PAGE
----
You could be reading the full-text of this article now if you...

If you have access to this article through your institution,
you can view this article in

Learning From Different Lenses: Reports of Medical Errors in Primary Care by Clinicians, Staff, and Patients: A Project of the American Academy of Family Physicians National Research Network

Phillips, Robert L. MD, MSPH; Dovey, Susan M. MPH, PhD; Graham, Deborah MSPH; Elder, Nancy C. MD, MSPH; Hickner, John M. MD, MS

Journal of Patient Safety:
doi: 10.1097/01.jps.0000235385.93406.d4
Original Articles

Objectives: To test whether family doctors, office staff, and patients will report medical errors and to investigate differences in how and what they report.

Methods: Clinicians, staff, and patients in 10 family medicine clinics of the American Academy of Family Physicians National Research Network representing a diversity of clinical and community settings were invited to report errors they observed. They were asked to report routinely during 10 weeks and to report every error on 5 specific days. They submitted anonymous reports via a Web site, paper forms, and a voice-activated phone system.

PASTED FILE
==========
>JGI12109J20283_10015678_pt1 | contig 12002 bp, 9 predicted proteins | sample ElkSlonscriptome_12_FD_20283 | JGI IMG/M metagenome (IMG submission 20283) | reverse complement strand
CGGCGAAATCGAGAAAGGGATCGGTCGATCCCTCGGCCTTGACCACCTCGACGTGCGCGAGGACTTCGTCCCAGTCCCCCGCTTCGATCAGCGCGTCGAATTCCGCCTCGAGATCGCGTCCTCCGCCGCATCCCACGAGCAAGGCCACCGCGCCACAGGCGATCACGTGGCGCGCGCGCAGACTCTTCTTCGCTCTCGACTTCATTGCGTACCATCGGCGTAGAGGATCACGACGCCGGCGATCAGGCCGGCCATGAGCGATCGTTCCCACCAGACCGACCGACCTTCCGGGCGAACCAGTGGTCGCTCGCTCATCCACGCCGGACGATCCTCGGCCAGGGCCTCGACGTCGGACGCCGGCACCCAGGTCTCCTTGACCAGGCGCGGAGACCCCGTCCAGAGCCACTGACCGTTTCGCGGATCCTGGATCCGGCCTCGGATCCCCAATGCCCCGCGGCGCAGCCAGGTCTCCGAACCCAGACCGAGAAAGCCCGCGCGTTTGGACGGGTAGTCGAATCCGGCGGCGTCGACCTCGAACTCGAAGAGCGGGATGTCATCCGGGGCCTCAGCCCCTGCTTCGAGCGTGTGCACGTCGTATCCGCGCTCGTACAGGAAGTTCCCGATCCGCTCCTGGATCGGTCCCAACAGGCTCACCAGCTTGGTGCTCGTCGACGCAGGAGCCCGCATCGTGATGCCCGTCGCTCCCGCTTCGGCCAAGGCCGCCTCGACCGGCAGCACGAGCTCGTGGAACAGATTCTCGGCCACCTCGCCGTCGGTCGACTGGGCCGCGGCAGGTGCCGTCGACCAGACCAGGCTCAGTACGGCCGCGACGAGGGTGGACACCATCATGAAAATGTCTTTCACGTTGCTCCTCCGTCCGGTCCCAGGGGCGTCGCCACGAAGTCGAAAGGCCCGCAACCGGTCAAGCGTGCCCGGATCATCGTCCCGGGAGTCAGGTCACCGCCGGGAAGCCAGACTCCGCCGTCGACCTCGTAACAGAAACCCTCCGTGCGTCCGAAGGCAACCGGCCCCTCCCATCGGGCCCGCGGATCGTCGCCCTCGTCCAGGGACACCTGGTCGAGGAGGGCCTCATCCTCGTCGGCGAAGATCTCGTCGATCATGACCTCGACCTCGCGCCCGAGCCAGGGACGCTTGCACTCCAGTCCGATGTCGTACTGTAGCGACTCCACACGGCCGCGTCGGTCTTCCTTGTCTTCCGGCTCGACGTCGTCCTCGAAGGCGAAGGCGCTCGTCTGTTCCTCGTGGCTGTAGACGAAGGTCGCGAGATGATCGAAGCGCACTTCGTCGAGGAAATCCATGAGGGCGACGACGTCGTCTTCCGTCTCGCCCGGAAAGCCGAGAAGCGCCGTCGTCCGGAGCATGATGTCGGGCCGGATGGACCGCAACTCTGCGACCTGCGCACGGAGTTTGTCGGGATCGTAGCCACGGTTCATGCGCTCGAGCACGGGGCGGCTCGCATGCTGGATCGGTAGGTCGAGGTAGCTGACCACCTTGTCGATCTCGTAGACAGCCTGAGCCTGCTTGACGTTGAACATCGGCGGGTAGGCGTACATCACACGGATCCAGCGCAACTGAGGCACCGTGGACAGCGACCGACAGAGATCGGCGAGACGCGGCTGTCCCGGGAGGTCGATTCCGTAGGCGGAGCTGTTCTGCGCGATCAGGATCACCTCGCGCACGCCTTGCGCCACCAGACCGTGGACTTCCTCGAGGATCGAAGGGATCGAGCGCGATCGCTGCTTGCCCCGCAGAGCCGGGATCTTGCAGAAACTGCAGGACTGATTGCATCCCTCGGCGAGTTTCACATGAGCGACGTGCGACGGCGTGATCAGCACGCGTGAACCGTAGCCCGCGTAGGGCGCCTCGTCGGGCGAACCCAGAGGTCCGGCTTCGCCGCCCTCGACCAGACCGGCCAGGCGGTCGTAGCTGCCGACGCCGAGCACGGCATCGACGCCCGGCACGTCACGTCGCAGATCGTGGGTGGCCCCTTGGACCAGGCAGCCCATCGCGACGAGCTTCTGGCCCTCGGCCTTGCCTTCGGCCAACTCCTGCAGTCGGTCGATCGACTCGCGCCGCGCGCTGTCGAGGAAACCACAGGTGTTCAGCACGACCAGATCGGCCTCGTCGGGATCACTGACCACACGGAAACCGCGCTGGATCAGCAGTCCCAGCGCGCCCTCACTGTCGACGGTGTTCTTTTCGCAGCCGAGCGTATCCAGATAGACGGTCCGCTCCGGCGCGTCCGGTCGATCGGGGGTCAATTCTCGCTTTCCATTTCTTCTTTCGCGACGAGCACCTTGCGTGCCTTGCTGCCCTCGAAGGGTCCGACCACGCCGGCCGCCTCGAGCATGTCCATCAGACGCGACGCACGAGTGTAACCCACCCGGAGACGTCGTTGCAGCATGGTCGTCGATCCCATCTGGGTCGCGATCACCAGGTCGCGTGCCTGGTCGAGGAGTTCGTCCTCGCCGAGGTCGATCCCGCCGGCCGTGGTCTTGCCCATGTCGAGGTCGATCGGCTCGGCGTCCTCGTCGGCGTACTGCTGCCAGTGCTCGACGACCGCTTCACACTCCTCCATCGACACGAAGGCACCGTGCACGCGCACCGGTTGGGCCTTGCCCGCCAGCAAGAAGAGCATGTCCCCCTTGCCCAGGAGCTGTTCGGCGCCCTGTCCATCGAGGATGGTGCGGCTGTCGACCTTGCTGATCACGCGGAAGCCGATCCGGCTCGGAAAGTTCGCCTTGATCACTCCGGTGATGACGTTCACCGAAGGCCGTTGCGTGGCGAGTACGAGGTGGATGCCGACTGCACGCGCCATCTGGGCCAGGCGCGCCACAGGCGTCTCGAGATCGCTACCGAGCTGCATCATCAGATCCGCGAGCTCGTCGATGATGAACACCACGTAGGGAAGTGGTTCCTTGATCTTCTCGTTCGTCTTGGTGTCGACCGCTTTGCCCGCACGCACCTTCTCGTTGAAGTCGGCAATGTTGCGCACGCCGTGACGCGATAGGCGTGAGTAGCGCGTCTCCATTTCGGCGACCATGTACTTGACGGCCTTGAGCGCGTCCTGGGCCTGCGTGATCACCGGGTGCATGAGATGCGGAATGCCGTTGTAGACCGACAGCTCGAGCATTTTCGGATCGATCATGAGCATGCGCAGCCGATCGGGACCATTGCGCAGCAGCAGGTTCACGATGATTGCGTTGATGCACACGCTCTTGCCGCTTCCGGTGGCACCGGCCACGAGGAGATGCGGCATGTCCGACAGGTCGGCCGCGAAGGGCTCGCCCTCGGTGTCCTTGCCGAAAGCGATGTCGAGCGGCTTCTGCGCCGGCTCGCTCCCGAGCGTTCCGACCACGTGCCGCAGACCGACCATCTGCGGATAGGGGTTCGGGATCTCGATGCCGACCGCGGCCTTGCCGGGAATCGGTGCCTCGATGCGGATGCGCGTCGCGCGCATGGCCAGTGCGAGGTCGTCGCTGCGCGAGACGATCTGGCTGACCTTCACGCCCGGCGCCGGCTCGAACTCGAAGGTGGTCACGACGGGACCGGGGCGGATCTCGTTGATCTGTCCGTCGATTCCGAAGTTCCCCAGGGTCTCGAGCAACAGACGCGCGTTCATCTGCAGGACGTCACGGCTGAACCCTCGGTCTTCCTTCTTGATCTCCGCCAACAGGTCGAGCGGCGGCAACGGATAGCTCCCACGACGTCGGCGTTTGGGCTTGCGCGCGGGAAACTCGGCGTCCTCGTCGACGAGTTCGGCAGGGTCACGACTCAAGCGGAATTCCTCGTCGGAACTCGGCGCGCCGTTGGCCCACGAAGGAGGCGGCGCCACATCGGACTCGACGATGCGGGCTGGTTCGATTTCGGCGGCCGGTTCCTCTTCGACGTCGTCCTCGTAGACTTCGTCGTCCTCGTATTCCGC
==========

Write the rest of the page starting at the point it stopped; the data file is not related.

Results: Four hundred one clinicians and staff reported 935 errors within 717 events, 37% (265) of which came from the 5 intensive reporting days and 61% (440) from routine reports. Staff made 384 (53%) reports, and clinicians, 342 (47%) reports. Most (96%) errors reported were process errors, not related to knowledge or skill. Staff reported more errors in patient flow and communication; clinicians reported more medication and laboratory errors. Reports suggest that patients with complex health issues (31% versus 20%, P = 0.013) are vulnerable to more severe outcomes. Patients submitted 126 reports, 18 of which included errors.

Conclusions: Clinicians and staff offer different and independently valuable lenses for understanding errors and their outcomes in primary care, but both predominantly reported process- or system-related errors. There is a clear need to find more effective ways to invite patients to report on errors or adverse events. These findings suggest that patient safety organizations authorized by recent legislation should invite reports from a variety of health care workers and staff.

Author Information

From the *The Robert Graham Center: Policy Studies in Family Medicine and Primary Care, Washington, District of Columbia; †Royal New Zealand College of General Practitioners Research Unit, Dunedin, New Zealand; ‡American Academy of Family Physicians National Research Network, Leawood, Kansas; §University of Cincinnati Department of Family Medicine, Cincinnati, Ohio; and ∥University of Chicago Department of Family Medicine, Chicago, Illinois.

Correspondence: Robert L. Phillips, MD, MSPH, The Robert Graham Center: Policy Studies in Family Medicine and Primary Care, 1350 Connecticut Ave, NW, Suite 201, Washington, DC 20036 (e-mail:

Copyright © 2006 Wolters Kluwer Health, Inc. All rights reserved